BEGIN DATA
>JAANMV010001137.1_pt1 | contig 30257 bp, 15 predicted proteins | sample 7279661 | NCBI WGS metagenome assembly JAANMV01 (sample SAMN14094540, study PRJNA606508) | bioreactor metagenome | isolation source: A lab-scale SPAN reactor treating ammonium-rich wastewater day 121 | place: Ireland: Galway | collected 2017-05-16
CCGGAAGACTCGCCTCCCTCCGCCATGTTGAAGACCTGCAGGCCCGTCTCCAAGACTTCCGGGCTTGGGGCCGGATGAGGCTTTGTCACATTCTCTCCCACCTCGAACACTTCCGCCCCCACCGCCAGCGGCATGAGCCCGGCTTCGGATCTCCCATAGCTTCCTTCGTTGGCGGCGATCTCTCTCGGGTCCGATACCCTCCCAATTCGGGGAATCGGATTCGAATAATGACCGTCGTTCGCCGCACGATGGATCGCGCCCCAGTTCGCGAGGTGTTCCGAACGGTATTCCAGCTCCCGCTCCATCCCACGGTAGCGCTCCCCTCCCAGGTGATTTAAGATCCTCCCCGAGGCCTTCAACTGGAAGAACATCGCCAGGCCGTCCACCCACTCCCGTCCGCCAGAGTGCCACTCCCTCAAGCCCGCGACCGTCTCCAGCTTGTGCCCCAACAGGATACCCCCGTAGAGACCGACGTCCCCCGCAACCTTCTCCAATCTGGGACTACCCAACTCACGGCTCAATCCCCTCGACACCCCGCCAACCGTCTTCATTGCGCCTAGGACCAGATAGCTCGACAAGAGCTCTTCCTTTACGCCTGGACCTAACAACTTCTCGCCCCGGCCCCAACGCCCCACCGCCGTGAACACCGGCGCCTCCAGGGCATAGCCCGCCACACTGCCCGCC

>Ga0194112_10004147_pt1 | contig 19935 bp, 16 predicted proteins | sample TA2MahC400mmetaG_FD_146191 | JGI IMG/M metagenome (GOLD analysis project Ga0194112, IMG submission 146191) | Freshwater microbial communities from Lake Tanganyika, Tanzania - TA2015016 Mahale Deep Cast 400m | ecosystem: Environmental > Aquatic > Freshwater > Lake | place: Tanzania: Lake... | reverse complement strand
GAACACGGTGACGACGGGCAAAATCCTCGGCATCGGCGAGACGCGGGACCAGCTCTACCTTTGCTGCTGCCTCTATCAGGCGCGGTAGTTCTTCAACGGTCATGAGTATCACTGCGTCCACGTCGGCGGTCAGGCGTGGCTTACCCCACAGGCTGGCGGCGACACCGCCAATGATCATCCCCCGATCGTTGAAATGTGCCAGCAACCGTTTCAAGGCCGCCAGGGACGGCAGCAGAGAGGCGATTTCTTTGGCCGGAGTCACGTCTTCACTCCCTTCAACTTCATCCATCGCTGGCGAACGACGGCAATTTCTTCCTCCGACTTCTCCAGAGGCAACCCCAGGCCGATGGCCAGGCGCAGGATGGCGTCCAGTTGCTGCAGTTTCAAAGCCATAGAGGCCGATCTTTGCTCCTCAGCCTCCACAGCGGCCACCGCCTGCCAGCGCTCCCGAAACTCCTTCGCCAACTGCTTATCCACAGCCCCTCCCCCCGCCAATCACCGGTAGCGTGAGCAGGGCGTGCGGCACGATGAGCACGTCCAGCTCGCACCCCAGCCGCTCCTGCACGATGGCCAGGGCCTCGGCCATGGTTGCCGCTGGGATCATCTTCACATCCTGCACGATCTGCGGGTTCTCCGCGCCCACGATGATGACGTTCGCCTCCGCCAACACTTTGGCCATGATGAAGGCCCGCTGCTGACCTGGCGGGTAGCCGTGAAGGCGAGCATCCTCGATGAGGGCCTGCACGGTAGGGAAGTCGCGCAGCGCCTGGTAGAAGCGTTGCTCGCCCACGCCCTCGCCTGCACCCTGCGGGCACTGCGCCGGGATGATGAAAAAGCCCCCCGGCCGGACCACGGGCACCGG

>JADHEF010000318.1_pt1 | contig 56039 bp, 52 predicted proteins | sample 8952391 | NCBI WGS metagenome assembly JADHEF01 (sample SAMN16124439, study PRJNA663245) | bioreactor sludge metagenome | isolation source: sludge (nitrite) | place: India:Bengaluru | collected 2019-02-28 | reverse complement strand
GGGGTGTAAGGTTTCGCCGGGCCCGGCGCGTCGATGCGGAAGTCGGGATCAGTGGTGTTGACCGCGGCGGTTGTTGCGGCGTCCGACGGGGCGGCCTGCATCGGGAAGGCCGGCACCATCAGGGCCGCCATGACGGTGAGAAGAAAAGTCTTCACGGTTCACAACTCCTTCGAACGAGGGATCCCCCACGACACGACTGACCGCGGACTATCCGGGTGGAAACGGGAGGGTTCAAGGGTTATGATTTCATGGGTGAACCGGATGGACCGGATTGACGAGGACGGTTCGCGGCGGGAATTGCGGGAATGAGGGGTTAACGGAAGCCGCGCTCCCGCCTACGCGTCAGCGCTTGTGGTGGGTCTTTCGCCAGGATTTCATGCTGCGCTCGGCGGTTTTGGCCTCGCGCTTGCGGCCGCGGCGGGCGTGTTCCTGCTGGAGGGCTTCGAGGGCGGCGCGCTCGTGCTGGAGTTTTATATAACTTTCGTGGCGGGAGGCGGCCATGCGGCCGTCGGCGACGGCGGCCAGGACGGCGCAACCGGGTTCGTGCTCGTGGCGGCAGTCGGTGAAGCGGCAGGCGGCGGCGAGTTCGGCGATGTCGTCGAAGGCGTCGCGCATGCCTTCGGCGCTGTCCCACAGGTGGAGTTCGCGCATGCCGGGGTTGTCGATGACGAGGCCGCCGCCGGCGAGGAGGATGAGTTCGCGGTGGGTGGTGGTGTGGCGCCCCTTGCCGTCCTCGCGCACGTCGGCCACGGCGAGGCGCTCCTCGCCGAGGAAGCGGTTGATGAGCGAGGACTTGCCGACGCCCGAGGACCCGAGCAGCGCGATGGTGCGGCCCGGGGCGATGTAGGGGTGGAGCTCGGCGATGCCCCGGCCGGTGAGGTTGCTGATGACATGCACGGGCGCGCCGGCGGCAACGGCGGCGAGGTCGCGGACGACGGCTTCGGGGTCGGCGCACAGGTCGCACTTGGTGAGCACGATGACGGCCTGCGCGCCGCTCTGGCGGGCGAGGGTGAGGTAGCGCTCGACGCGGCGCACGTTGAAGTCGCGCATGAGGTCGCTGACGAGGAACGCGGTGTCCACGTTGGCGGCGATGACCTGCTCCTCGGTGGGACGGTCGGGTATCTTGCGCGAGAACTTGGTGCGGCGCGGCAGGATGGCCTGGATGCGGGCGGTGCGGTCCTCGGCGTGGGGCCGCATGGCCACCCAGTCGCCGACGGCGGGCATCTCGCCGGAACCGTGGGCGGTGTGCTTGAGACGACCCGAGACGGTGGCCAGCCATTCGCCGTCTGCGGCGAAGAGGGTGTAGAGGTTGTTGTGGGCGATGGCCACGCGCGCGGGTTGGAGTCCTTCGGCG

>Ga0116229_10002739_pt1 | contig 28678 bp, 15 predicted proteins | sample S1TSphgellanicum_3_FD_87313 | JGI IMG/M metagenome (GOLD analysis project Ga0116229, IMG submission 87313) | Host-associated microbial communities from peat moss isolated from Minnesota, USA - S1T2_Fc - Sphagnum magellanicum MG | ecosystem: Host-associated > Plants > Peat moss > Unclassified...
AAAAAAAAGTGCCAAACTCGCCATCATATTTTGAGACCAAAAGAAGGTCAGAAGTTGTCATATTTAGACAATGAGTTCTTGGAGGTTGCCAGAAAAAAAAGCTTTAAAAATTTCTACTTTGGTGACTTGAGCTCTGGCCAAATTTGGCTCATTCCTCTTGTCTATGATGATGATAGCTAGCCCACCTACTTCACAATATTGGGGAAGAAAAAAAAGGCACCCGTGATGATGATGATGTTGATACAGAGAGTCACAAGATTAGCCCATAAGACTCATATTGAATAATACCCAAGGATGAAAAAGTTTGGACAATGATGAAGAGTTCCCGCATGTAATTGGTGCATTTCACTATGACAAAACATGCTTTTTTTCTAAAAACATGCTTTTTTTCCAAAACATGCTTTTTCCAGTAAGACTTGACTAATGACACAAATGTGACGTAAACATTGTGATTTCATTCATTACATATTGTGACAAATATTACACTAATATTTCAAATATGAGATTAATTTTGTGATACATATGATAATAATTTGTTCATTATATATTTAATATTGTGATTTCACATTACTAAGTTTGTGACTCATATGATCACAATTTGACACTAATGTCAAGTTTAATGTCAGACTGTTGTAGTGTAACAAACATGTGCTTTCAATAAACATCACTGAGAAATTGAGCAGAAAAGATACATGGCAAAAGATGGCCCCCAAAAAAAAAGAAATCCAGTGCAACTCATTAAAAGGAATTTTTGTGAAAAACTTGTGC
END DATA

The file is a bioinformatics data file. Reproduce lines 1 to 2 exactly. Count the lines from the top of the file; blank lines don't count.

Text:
>JAANMV010001137.1_pt1 | contig 30257 bp, 15 predicted proteins | sample 7279661 | NCBI WGS metagenome assembly JAANMV01 (sample SAMN14094540, study PRJNA606508) | bioreactor metagenome | isolation source: A lab-scale SPAN reactor treating ammonium-rich wastewater day 121 | place: Ireland: Galway | collected 2017-05-16
CCGGAAGACTCGCCTCCCTCCGCCATGTTGAAGACCTGCAGGCCCGTCTCCAAGACTTCCGGGCTTGGGGCCGGATGAGGCTTTGTCACATTCTCTCCCACCTCGAACACTTCCGCCCCCACCGCCAGCGGCATGAGCCCGGCTTCGGATCTCCCATAGCTTCCTTCGTTGGCGGCGATCTCTCTCGGGTCCGATACCCTCCCAATTCGGGGAATCGGATTCGAATAATGACCGTCGTTCGCCGCACGATGGATCGCGCCCCAGTTCGCGAGGTGTTCCGAACGGTATTCCAGCTCCCGCTCCATCCCACGGTAGCGCTCCCCTCCCAGGTGATTTAAGATCCTCCCCGAGGCCTTCAACTGGAAGAACATCGCCAGGCCGTCCACCCACTCCCGTCCGCCAGAGTGCCACTCCCTCAAGCCCGCGACCGTCTCCAGCTTGTGCCCCAACAGGATACCCCCGTAGAGACCGACGTCCCCCGCAACCTTCTCCAATCTGGGACTACCCAACTCACGGCTCAATCCCCTCGACACCCCGCCAACCGTCTTCATTGCGCCTAGGACCAGATAGCTCGACAAGAGCTCTTCCTTTACGCCTGGACCTAACAACTTCTCGCCCCGGCCCCAACGCCCCACCGCCGTGAACACCGGCGCCTCCAGGGCATAGCCCGCCACACTGCCCGCC